My Children Have the World’s Okayest Grandparents

Growing up, I never got to experience what it was like to have grandparents. I remember watching the joy on a classmate’s face when their grandparents came to school to have lunch with them with a Happy Meal in hand. In second grade, a boy in my class brought in a horseshoe crab for show-and-tell that he found on the beach with his grandpa. I daydreamed about what it would be like to have grandparents to do these things with. As a child, I yearned for these moments, but I knew that I would never get to know either set of my grandparents since they passed away when I was a baby. Days like these made it especially sad for me, and I would cry silently in my room.

Hopeful Expectations 

As I got older, I saw how ideal grandparents were portrayed on television–lovable, white-haired people that loved to spend time with their grandkids and baked cookies in the kitchen. In my teenage years my friends would talk about going on vacations with their grandparents or they would simply spend the weekend hanging with their grandmas. I was so envious! When I became a mom, I had high hopes for my children. I may not have had grandparents growing up but I knew that my children would have two sets of grandparents to love on {if only that were the case}.

When my firstborn came into the world, she was the only grandbaby on both sides of the family. It quickly became a competition on who she should love more. My daughter learned way before she even entered school how to walk on eggshells around her grandparents when it came to how much she should discuss about one set of grandparents to the other. Why wasn’t loving both sets equally good enough for them? To this day my in-laws are certain that my daughter loves my parents more {insert eyeroll}.

The Disappointment

Birthday celebrations are ALL IMPORTANT milestones in a kid’s life. The are not like any other day for a child…it’s THEIR special day and grandparents should be there to share in their joy. It’s not like their birthdate changes year to year. Grandparents, it’s one day out of the year, so please schedule your vacations or other plans before or after that day. Missing a few birthdays is understandable, but missing a whole crapload of them isn’t. My kids’ grandparents give the crappiest excuses too {I want to use other words for crap but I can’t}. Then they show up the next day with an extravagant gift, which doesn’t make up for it. They are just buying their forgiveness at this point. If they can show up the next day, why not make an effort to show up on their actual birthday? {just saying}.

Both sets of grandparents live in town; however, in the 14 years of being grandparents, they’ve only made it to ONE Grandparents Day at school {even after they retired they still missed it}. After asking for many years and reminding them, we just stopped asking, and I would show up to Grandparents Day for my own children. It seems like they couldn’t be bothered with it, even though it was important to my kids.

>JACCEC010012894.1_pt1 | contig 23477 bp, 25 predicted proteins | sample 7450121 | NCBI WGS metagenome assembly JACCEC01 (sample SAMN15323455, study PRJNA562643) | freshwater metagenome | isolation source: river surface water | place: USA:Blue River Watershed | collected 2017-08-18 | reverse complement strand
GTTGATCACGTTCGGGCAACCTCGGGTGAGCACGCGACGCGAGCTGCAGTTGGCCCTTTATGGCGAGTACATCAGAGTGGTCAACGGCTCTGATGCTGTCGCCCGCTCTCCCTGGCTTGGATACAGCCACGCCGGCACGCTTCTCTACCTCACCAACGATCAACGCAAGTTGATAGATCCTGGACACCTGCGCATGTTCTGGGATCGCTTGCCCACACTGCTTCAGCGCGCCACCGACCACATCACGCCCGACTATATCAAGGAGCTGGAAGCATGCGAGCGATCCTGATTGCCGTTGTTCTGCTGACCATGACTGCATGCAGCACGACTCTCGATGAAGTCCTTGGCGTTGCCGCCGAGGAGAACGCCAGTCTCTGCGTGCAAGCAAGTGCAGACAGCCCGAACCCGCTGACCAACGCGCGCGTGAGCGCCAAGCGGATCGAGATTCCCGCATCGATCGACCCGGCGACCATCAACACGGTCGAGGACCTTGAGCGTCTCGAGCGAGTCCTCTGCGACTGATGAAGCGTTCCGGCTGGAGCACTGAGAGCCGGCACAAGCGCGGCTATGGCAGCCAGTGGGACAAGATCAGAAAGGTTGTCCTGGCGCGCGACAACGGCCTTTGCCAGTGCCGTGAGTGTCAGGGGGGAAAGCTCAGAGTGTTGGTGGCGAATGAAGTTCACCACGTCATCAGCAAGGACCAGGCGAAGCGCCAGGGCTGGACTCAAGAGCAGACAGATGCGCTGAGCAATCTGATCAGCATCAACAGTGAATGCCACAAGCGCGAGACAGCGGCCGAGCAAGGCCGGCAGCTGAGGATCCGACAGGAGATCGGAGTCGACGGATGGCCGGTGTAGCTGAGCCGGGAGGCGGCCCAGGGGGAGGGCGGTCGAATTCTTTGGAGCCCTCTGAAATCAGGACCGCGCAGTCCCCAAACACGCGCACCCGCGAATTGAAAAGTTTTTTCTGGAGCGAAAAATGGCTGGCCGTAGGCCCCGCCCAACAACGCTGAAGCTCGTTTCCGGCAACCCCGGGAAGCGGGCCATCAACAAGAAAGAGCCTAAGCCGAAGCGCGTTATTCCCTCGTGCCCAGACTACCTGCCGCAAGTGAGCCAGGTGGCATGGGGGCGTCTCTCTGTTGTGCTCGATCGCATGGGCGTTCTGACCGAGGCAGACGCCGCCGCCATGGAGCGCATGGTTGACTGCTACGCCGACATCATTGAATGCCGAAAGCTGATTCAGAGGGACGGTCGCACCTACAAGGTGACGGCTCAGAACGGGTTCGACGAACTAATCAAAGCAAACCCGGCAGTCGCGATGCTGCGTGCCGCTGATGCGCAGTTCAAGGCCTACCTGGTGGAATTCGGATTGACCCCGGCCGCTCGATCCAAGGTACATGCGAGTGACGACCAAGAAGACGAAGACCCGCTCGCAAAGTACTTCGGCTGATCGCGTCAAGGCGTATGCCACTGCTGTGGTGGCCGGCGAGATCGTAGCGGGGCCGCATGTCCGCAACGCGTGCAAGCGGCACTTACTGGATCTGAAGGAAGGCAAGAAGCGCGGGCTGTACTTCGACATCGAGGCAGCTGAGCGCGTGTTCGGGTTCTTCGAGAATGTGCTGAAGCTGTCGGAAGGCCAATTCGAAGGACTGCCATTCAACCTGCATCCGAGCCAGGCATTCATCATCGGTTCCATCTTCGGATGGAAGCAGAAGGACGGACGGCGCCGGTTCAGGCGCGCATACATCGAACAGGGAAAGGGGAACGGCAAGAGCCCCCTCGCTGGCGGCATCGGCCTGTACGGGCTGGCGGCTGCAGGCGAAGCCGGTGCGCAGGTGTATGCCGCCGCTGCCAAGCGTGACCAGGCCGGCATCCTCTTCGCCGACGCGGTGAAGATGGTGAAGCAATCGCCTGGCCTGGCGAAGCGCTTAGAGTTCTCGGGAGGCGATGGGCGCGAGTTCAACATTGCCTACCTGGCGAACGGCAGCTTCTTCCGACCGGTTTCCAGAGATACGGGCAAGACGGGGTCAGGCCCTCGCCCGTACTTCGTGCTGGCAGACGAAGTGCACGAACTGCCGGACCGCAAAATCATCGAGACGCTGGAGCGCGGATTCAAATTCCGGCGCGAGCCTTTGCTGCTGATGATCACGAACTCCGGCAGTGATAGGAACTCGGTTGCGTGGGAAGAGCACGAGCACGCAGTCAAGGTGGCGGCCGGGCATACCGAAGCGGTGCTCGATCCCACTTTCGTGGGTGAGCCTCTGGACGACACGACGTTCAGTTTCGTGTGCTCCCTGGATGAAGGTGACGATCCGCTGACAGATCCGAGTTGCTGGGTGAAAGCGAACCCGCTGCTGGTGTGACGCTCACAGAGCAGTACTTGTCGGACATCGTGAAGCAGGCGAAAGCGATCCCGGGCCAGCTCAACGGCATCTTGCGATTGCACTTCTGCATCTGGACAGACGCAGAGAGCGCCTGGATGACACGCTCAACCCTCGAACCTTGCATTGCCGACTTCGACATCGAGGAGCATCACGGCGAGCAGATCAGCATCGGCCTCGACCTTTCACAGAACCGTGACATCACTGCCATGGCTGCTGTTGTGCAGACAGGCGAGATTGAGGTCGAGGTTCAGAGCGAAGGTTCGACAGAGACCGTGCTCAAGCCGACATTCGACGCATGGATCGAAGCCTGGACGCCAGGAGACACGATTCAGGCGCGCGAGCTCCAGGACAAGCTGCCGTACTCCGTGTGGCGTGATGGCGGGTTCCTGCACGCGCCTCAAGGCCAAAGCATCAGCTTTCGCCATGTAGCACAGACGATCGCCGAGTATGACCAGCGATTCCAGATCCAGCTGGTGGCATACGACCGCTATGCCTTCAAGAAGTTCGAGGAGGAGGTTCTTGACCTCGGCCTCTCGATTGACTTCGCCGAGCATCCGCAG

Grandparents Who Don’t Keep Their Word

My in-laws have a very hard time following through with the plans that they make with my kids. Grandparents, if you tell my kids that you are coming to take them out for fun at a certain time, don’t show up almost 2 hours late or call later and say you can’t make it. My kids are super sweet and totally understanding; however, when this type of behavior is constant, spending time with you is not so exciting anymore. Why get their hopes up in anticipation only to be disappointed? Keeping your word is everything to a child.

When my children’s grandparents do make it to visit the grandkids, I wished they made a better effort to talk to them. Ask them about their day, school, friends, interests, ANYTHING for pete’s sake. Shopping on your cellphone or taking naps can be done on your own time in the comfort of your own house. {I’m not making this up people. This is for real.}

The Unwillingness to Help

For the longest time {about 7 years} my husband and I never once went away for the night. We both understood that our kids were small and it was a lot for any person to look after them. Now that they are old enough, in the past 365 days we took two overnight trips that were no more than 2 nights each {one for our anniversary and one for my birthday}. We feel so guilty every time we ask them to help watch the kids.  They bombard us with a million questions as to why we are going, how long will we be gone for, how soon will we get back, can one of us just go and the other stay back, etc. By the time we do leave, we feel like we can’t fully have fun anymore and coming home is looming over our heads. It’s not like we ever ask them to babysit!

We rarely get date nights and when we do we hire a babysitter. When there is a true emergency at work we do ask them to help, and I wished they were more happy about helping. I have friends whose parents pack up and move to be closer to their grandkids and can’t bear to be away from them.  I envy all of my friends that have doting grandparents to love on their children.